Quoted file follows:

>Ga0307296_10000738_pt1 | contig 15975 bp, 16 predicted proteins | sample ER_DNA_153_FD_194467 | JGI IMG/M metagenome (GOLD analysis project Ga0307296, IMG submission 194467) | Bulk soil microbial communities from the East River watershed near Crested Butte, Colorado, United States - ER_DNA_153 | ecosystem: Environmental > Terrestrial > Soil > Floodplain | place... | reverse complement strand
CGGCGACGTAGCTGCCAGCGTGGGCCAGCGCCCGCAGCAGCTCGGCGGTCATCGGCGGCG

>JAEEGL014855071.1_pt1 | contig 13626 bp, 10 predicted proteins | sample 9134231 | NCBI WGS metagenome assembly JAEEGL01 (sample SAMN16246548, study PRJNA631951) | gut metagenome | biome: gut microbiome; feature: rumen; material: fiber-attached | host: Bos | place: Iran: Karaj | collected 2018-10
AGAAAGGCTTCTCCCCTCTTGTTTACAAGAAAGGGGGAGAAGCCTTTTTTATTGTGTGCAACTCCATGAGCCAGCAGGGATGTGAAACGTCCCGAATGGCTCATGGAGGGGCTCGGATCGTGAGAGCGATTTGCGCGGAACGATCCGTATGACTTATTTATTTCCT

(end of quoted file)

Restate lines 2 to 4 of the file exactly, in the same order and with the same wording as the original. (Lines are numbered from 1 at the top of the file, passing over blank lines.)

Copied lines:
CGGCGACGTAGCTGCCAGCGTGGGCCAGCGCCCGCAGCAGCTCGGCGGTCATCGGCGGCG

>JAEEGL014855071.1_pt1 | contig 13626 bp, 10 predicted proteins | sample 9134231 | NCBI WGS metagenome assembly JAEEGL01 (sample SAMN16246548, study PRJNA631951) | gut metagenome | biome: gut microbiome; feature: rumen; material: fiber-attached | host: Bos | place: Iran: Karaj | collected 2018-10
AGAAAGGCTTCTCCCCTCTTGTTTACAAGAAAGGGGGAGAAGCCTTTTTTATTGTGTGCAACTCCATGAGCCAGCAGGGATGTGAAACGTCCCGAATGGCTCATGGAGGGGCTCGGATCGTGAGAGCGATTTGCGCGGAACGATCCGTATGACTTATTTATTTCCT